2013 awardees

Career awards

2013 Matthew Flinders Medal and Lecture for scientific research of the highest standing in the physical sciences

Professor Kenneth Freeman

Professor Kenneth Freeman FAA FRS

Duffield Professor
Research School of Astronomy and Astrophysics
Australian National University

Professor Ken Freeman is widely acknowledged as the world’s most eminent galactic astronomer. The first to identify the necessity for dark matter in galaxies, he has shaped our current understanding of the dynamics and structure of galaxies. Over the past decade, Professor Freeman has co-established the field of galactic archaeology, where fossil records of stars are used to trace the formation of the Milky Way. His ideas have helped launch the one billion dollar European satellite, GAIA (Global Astrometric Interferometer for Astrophysics). GAIA will work with a purpose-built instrument on the Anglo–Australian Telescope to fossick for stars that will chronicle the history of the galaxy since its birth more than 13 billion years ago. Professor Freeman has supervised more than fifty PhD theses, and he truly is a father of Australian astronomy.

2013 David Craig Medal for research in chemistry

Professor Peter Andrew Lay

Professor Peter Andrew Lay FAA

ARC Professorial Fellow and Professor of Inorganic Chemistry
School of Chemistry
The University of Sydney

Professor Lay uses various chemical, spectroscopic, biochemical and cell biology techniques to understand the mode of action and toxicities of metal-containing anti-cancer, anti-inflammatory, and anti-diabetic drugs and supplements; and to provide fundamental insights into understanding the biochemistry of cardiovascular diseases, cerebral malaria, and meningitis.

2013 Hannan Medal for research in statistical science

Professor Matthew Paul Wand

Professor Matthew Paul Wand FAA

School of Mathematical Sciences
University of Technology Sydney

Matt Wand’s main research focus is non-linear statistical models and methodology for high-dimensional and complex data, in the face of rapid technological change. Much of this research incorporates ongoing developments in Machine Learning. His contributions are multifaceted and involve applications, theory, methodology and publicly available software. Whilst most of Wand’s research is generic, areas of application that have driven some his research include public health, computational biology and the natural environment.

2013 Thomas Ranken Lyle Medal for research in mathematics or physics

Professor Cheryl Elisabeth Praeger

Professor Cheryl Elisabeth Praeger AM FAA

School of Mathematics and Statistics
The University of Western Australia

Professor Cheryl Praeger has transformed our understanding of groups acting on large systems, producing new theories, algorithms and designs that have advanced every field that exploits the symmetry of large systems. Her research has led to significant new directions taken up by mathematicians internationally. Her algorithms have enhanced powerful computer algebra systems which have transformed research and teaching of algebra.

2013 Jaeger Medal for research in Earth Sciences

Professor Roger Powell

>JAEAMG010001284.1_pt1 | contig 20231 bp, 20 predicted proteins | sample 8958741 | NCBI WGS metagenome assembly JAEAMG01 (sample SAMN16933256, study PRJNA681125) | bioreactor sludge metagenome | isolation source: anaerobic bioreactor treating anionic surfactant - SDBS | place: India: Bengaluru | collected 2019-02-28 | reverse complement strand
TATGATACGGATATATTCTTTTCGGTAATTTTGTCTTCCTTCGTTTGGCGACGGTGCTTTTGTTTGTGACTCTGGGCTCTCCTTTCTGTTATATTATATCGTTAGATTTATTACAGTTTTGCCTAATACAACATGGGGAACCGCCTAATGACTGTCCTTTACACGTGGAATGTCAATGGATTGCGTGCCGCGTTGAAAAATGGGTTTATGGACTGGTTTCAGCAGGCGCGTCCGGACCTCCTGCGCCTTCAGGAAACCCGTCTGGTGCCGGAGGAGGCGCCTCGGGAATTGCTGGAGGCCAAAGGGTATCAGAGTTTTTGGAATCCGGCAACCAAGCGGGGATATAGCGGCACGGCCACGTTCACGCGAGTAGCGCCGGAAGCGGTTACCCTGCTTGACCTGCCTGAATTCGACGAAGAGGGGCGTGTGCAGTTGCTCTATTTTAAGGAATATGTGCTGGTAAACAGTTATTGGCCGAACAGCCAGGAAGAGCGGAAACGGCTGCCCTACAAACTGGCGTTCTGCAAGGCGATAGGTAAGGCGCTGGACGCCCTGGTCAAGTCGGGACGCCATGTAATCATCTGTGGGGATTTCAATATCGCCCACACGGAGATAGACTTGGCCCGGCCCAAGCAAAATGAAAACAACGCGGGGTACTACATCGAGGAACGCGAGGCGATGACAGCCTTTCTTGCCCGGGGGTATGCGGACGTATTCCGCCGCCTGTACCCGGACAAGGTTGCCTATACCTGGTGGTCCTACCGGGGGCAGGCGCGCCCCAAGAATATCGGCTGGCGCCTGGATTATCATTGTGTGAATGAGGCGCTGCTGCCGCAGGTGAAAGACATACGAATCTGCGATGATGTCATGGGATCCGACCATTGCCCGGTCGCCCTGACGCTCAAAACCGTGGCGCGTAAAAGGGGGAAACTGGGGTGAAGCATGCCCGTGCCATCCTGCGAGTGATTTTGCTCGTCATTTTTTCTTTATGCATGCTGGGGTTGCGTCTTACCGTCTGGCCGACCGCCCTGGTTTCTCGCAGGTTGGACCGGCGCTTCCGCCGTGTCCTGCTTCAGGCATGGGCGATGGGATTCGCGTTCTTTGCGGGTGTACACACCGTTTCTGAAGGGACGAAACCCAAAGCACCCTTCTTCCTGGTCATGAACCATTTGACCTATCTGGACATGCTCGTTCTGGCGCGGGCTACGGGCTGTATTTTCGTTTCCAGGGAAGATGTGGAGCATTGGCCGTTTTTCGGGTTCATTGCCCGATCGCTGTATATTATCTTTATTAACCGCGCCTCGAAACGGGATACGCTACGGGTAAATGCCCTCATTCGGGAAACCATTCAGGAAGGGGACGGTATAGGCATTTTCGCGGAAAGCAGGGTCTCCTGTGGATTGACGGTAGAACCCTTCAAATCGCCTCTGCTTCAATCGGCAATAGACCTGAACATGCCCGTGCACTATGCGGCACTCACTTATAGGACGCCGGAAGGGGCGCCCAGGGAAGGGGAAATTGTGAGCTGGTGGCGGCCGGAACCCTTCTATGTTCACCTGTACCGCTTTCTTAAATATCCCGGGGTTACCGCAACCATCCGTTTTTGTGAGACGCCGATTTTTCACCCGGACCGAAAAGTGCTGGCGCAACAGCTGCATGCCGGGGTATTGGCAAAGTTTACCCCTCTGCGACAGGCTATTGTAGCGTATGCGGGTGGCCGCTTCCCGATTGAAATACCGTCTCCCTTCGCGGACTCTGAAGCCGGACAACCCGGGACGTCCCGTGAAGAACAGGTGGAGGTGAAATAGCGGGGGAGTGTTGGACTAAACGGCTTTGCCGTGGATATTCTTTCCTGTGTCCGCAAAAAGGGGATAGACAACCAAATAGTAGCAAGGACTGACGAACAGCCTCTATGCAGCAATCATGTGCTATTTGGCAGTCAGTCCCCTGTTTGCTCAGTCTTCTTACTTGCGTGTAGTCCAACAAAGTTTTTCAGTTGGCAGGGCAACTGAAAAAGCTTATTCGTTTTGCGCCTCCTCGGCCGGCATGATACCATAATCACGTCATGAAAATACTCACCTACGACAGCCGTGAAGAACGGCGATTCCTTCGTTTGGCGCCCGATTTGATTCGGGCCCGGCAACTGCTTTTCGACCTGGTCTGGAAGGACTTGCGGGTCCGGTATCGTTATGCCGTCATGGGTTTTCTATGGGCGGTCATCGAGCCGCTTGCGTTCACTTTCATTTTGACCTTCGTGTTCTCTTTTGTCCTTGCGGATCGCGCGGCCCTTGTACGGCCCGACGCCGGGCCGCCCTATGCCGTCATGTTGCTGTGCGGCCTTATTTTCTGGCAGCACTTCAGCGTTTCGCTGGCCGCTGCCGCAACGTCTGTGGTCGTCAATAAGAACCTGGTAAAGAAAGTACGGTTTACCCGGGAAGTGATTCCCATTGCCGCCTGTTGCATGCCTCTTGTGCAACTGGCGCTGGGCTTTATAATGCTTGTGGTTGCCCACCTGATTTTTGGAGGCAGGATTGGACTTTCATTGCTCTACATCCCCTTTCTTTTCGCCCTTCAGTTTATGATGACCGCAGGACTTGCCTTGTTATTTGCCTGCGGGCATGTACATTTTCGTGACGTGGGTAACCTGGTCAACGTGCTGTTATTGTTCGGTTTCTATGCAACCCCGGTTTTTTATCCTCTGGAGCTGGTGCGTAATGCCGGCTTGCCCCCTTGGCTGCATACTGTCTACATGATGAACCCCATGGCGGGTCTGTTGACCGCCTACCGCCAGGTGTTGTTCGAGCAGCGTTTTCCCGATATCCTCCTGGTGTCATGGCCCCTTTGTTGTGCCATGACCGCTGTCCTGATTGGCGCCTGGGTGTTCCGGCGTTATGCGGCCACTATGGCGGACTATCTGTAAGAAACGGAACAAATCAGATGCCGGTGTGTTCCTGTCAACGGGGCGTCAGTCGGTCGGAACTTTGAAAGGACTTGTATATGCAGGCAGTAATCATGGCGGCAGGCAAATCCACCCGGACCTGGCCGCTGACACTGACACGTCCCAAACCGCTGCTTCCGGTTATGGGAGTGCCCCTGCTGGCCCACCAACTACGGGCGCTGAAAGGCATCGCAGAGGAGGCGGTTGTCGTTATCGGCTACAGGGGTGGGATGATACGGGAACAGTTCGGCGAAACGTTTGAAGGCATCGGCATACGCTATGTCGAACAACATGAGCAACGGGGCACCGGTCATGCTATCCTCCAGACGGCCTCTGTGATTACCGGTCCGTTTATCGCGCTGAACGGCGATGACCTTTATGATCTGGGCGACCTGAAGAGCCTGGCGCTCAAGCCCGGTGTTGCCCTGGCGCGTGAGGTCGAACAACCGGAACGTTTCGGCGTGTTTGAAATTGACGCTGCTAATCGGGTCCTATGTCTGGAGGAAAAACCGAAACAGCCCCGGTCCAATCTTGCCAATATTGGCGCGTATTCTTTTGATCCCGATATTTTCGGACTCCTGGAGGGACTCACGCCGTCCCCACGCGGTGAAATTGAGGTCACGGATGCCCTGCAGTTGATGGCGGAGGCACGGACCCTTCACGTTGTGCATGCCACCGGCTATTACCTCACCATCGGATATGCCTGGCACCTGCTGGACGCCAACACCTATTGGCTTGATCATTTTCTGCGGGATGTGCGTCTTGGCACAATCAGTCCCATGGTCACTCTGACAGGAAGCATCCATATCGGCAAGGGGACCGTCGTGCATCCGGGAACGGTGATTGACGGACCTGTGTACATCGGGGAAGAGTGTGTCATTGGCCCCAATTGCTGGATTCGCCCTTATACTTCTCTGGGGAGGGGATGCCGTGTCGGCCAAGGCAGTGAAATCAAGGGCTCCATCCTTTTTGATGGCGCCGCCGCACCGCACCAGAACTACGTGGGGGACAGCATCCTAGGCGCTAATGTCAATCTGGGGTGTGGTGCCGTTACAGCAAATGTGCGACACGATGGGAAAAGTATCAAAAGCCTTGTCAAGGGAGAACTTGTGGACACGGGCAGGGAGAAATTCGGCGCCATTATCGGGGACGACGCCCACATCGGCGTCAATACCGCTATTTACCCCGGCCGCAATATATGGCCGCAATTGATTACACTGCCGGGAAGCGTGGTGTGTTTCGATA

Professor Roger Powell FAA

School of Earth Sciences
University of Melbourne

The continental crust is a patchwork of metamorphic rocks transformed deep beneath the Earth’s surface. Understanding the physical conditions in which such metamorphic rocks form is the main focus of Professor Roger Powell’s research. Through the application of the principles of equilibrium thermodynamics to mineral systems he has provided both the methodological framework and the computer software that allows metamorphic geologists to recover the formation conditions of metamorphic rocks. using equilibrium thermodynamics, mathematics and statistics

Early- and mid- career awards

2013 Fenner Medal for research in biology (excluding the biomedical sciences)

Dr Ulrike Mathesius

Dr Ulrike Mathesius

ARC Future Fellow
Research School of Biology,
Australian National University

Ulrike Mathesius is investigating how soil microbes shape the plant. She developed and applied techniques at a molecular, cellular and whole plant level to define mechanisms that symbiotic and pathogenic organisms use to manipulate plant development. A central idea of her work is that microbes have ‘hijacked’ plant signalling pathways for their own purposes. This has implications for utilising microbes to alter crop plant performance and for trying to develop nitrogen-fixing symbioses in non-legumes.

2013 Gottschalk Medal for research in the medical sciences

Dr Benjamin Kile

Dr Benjamin Kile

Cancer and Hematology Division
The Walter and Eliza Hall Institute of Medical Research

Dr Benjamin Kile is a molecular geneticist workingon blood cell formation and function, particularly as it relates to haematopoietic stem cell development, leukaemogenesis and inflammation. His group has shed new light on the mechanism by which blood platelets are produced, how their life cycle is regulated, and the impact cancer chemotherapy has on these processes. They have also elucidated the critical role of the potent human oncogene ERG in stem cell function and the development of leukaemia. This work has paved the way to an understanding of how ERG promotes cancer growth, and ultimately, to the identification of new entry points for cancer therapies.